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Can women ever be safe?

Last updated on: December 08, 2014 15:22 IST

The rape of a young woman in New Delhi by Uber cab driver has raised the disturbing question of women's safety all over again.

On Friday night, a young lady in New Delhi hired a private taxi and made the mistake of dozing off in the car.

When she woke up, she found herself in a secluded spot and at the mercy of her driver who had turned off the GPS and for all practical purposes had gone off his employer's radar.

Even as controversy surrounds the hiring and the screening processes of the drivers, the latest rape has raised questions about women's safety in India.

1. A woman commuting alone at night always spells danger

A few years ago, Piya Pande, a Mumbai resident found herself at the airport at 2 am after her flight touched down a few hours behind schedule.

"It doesn't always happen to someone else," she said speaking to Rediff.com.

Whether we like it or not a woman commuting alone at night always spells danger.

Pande listed out some dos and don'ts for women taking a taxi late in the night:

"Ensure you're dropped right at your doorstep. Get someone to walk you right to your apartment.

"If you get home with your iPod plugged into your ears every night, chances are you may not notice that shady-looking character who's been at the street corner daily just to catch a glimpse of you. Often, crimes against women are planned and the victim is stalked before the attack is carried out.

"Don't be too timid or afraid to speak up or stand up for your rights."

Pande listed out eight such handy tips. Read them here!

2. Soon after the Nirbhaya case, several women's safety apps mushroomed.

Most of us own smartphones and these apps are available for free.

Our reader Maninder Pal Singh selected his top five. You can read his picks here.

That being said, no app will work without Internet connectivity, a common problem even in our biggest metros.

Keep your loved ones posted of your whereabouts at all times.

3. "Take a self-defence class,"Mumbaikar Debbie Gail told Rediff.com after a college-going girl was molested at the hands of a mob of men in Guwahati.

If you haven't got around to enrolling for a class, Raj Vadgama, a martial arts trainer has these tips for you:

"The elbow is human body's strongest part, use it to hit.

"The shin is delicate part of the body so instead of targeting the groin, go for the shin."

Read them here -- 10 self-defence techniques every woman should know!

4. Delhi has earned a nasty reputation of being unsafe for women.

"Be aware; be cautious," says Delhi girl Harnoor Channi Tiwary.

Have your car keys ready so you're not rummaging through your bag for it in the parking lot, she says.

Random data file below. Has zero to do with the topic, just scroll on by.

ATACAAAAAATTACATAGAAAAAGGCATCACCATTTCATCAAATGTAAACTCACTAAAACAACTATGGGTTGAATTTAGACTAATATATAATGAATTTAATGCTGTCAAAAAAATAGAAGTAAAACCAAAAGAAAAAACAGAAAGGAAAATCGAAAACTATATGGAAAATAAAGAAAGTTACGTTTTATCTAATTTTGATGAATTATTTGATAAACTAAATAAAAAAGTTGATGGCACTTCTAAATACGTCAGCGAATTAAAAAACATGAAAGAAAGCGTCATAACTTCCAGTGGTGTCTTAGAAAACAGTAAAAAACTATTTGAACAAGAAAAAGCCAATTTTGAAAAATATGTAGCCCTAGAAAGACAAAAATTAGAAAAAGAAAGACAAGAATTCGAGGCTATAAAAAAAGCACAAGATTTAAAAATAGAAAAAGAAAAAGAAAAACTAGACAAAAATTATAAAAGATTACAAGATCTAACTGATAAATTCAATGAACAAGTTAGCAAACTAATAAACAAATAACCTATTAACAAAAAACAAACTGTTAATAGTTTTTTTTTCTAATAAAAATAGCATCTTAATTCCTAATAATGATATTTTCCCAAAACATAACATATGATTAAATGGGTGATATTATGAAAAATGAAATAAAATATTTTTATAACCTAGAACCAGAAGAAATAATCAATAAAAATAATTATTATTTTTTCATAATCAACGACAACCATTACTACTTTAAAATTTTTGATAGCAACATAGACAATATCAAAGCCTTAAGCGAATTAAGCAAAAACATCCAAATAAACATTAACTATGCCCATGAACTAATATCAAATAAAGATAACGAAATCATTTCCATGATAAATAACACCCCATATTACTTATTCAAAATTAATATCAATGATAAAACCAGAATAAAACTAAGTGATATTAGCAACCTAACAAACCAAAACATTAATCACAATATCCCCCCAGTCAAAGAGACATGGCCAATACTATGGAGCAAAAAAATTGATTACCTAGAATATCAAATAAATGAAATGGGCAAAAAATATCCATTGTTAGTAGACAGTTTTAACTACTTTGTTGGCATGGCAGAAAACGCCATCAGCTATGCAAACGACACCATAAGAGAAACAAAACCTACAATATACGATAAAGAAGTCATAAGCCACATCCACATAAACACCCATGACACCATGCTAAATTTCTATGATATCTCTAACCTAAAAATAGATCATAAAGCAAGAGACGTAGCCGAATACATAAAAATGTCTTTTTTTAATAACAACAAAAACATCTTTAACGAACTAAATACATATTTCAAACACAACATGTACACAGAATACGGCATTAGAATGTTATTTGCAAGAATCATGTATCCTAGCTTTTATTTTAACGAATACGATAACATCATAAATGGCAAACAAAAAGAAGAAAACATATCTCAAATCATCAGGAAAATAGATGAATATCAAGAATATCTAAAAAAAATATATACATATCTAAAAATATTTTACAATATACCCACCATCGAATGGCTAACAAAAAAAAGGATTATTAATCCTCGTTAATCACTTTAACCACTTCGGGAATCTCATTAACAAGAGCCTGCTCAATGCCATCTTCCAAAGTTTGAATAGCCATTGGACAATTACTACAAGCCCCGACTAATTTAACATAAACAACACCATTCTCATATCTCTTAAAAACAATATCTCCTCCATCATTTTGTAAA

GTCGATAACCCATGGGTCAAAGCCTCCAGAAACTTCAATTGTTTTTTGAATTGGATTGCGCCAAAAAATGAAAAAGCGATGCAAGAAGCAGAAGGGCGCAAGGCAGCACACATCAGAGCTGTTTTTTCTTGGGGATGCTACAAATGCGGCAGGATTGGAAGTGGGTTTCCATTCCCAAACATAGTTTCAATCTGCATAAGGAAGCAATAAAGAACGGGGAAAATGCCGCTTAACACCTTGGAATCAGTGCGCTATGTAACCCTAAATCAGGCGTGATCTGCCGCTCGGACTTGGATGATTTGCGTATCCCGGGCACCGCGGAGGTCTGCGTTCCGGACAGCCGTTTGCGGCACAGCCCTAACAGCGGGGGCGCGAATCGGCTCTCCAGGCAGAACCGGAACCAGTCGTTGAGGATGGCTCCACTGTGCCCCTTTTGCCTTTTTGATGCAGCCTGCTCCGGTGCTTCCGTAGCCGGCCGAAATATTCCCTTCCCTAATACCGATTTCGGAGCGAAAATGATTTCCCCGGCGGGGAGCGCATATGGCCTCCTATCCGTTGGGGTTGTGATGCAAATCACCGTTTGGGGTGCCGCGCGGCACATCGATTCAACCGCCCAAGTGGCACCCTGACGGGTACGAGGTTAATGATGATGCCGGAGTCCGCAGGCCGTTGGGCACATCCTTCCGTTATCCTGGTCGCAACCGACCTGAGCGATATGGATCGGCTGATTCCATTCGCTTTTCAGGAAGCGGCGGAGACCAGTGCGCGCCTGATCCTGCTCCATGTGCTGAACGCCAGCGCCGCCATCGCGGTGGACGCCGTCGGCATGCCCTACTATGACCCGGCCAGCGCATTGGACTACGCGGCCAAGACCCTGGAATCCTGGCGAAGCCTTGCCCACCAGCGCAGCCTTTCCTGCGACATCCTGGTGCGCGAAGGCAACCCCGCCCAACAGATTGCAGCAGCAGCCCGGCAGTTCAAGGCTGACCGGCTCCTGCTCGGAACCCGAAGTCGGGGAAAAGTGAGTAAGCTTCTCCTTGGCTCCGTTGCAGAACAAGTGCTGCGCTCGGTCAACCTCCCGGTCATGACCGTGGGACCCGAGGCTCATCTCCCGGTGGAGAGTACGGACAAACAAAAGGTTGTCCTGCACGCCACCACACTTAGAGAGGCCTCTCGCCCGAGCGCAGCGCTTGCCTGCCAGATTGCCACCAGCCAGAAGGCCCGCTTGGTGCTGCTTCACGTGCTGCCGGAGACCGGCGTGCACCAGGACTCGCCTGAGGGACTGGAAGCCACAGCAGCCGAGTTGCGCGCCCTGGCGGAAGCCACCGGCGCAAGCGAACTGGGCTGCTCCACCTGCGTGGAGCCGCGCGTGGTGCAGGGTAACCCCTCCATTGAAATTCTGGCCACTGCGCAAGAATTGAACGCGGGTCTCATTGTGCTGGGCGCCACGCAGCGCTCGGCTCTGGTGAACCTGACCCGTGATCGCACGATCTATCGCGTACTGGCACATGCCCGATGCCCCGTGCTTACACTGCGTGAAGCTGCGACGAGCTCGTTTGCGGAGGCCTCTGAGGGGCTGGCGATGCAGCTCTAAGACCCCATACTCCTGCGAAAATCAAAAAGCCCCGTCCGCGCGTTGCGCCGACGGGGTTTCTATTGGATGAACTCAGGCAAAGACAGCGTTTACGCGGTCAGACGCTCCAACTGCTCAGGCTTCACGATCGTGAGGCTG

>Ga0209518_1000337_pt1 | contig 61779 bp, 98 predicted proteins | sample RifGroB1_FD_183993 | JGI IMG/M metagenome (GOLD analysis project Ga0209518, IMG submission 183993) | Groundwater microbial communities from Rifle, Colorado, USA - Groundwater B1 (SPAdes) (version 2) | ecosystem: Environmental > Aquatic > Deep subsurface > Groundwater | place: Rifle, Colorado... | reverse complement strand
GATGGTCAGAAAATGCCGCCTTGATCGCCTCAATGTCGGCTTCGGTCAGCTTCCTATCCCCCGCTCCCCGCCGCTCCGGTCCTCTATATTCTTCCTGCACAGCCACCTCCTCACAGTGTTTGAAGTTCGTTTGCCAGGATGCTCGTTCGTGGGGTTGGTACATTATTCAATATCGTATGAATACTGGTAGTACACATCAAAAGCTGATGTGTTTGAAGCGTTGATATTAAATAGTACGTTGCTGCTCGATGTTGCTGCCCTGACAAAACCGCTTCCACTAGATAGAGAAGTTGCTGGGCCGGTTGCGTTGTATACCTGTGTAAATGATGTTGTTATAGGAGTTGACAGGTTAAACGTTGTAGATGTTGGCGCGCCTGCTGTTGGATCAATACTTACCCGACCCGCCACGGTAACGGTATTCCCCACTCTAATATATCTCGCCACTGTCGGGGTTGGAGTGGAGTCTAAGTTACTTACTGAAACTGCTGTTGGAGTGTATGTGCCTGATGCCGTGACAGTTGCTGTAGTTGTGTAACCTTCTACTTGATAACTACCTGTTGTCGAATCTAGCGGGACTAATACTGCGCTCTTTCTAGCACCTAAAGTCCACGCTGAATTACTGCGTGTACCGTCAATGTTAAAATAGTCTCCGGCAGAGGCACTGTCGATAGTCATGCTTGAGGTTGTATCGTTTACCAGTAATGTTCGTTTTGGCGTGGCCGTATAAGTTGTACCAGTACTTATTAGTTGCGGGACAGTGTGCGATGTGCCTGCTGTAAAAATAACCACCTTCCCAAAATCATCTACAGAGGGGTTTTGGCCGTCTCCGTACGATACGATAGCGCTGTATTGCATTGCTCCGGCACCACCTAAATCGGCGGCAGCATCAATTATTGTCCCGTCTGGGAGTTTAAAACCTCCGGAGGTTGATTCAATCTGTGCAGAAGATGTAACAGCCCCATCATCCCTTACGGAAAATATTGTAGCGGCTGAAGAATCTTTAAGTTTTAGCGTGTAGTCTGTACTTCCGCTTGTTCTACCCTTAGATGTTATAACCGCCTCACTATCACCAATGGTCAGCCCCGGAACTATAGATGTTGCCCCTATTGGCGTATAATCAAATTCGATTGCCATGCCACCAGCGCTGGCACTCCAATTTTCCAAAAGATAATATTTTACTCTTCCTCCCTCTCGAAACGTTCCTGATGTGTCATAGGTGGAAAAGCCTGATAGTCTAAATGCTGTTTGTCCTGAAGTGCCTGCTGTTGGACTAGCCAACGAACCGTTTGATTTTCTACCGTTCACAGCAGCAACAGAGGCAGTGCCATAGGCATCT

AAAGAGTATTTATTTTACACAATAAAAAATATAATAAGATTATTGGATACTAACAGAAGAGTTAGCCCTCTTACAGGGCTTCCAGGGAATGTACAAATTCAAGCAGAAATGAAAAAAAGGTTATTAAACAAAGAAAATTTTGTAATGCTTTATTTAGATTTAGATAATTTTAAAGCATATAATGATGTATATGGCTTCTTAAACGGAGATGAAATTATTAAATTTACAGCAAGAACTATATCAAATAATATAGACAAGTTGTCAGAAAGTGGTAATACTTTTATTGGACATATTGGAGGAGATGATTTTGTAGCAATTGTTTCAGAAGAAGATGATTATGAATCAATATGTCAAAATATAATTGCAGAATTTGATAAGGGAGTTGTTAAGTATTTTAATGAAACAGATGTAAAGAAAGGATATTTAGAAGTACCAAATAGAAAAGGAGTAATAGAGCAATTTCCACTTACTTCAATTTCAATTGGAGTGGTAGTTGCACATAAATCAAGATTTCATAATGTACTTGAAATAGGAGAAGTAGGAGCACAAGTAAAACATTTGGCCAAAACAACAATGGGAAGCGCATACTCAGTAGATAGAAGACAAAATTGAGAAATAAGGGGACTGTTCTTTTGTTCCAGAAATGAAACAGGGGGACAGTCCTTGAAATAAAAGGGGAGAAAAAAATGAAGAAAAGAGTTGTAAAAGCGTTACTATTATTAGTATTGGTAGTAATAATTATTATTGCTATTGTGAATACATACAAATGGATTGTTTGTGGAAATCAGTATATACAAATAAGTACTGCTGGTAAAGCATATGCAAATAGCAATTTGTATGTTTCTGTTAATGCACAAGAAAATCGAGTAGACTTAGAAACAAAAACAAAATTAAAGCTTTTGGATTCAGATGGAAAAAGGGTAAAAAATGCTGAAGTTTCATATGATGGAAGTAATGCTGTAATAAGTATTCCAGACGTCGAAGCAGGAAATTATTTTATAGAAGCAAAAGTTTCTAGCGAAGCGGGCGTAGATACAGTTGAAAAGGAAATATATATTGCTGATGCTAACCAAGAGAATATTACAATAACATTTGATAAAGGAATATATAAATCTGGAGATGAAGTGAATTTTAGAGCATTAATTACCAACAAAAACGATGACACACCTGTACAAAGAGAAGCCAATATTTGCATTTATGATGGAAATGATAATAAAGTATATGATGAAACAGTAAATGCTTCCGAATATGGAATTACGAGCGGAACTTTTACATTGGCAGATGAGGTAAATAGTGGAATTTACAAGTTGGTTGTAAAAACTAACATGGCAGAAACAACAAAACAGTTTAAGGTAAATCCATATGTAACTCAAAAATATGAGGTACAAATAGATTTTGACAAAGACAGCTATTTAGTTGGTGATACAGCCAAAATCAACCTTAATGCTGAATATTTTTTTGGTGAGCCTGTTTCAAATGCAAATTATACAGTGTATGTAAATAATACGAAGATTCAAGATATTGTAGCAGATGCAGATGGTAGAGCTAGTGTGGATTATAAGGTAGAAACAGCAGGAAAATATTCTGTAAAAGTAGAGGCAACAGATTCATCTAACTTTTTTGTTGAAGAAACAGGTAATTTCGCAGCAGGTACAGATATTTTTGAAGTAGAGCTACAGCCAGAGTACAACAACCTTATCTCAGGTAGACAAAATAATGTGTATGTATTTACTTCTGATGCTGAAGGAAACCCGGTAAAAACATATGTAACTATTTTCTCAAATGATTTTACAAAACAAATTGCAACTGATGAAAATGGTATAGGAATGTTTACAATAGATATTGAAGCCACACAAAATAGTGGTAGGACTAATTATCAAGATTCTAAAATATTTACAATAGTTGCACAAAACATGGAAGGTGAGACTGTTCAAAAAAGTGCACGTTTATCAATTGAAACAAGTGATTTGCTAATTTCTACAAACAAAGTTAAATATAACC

"Sit in the car and immediately lock the doors.

"Don't wait to wear your seat belt etc with the doors open.

"If by chance someone attacks you before you get in the car, throw your keys as far as possible and shout loudly for help."

You can read Tiwary's piece on staying safe in Delhi here.

5. So what exactly goes on in the mind of a rapist?

"Rapists are not wired very differently from us, says Dr Yusuf Matcheswala, a renowned psychiatrist practising at Mumbai's JJ Hospital.

Some do indeed face psychological problems, he adds, but many others see the act as an expression of their need to dominate women.

Then there are some who, according to Dr Sanjay Kumawat a consulting psychiatrist and the former superintendent of the Thane Mental Hospital, only look for a feeling of gratification.

"In such cases (the rapist) rarely ever bothers about the outcome of his actions.

"These people are nymphomaniacs, obsessed with sexual thoughts. They are unable to postpone their need to be satisfied."

So what is it that goes on in the mind of a rapist? More insights here!

6. Have you been harassed too? Tell us!

A recent survey revealed that 84 per cent women in Chennai have been harassed while using public transport.

96 per cent of the respondents in the survey -- conducted by Survival Instincts, a non-profit CSR initiative of ZEiSys Technologies -- said they were harassed while commuting.

In the light of the revelation, we had invited you to share your stories with us.

Suman Sarangi shared two incidents with us and told us how she reacted in those circumstances.

Read her story here!

And share your stories and tips to stay safe with us too!

E-mail getahead@rediff.co.in (Subject: I have been harassed) and tell us how you were harassed and how you dealt with it.

Please mention if you wish your name to be withheld.

It is time to raise your voice!

Note: Lead picture used only for representational purpose

Photograph: Mansi Thapliyal/Reuters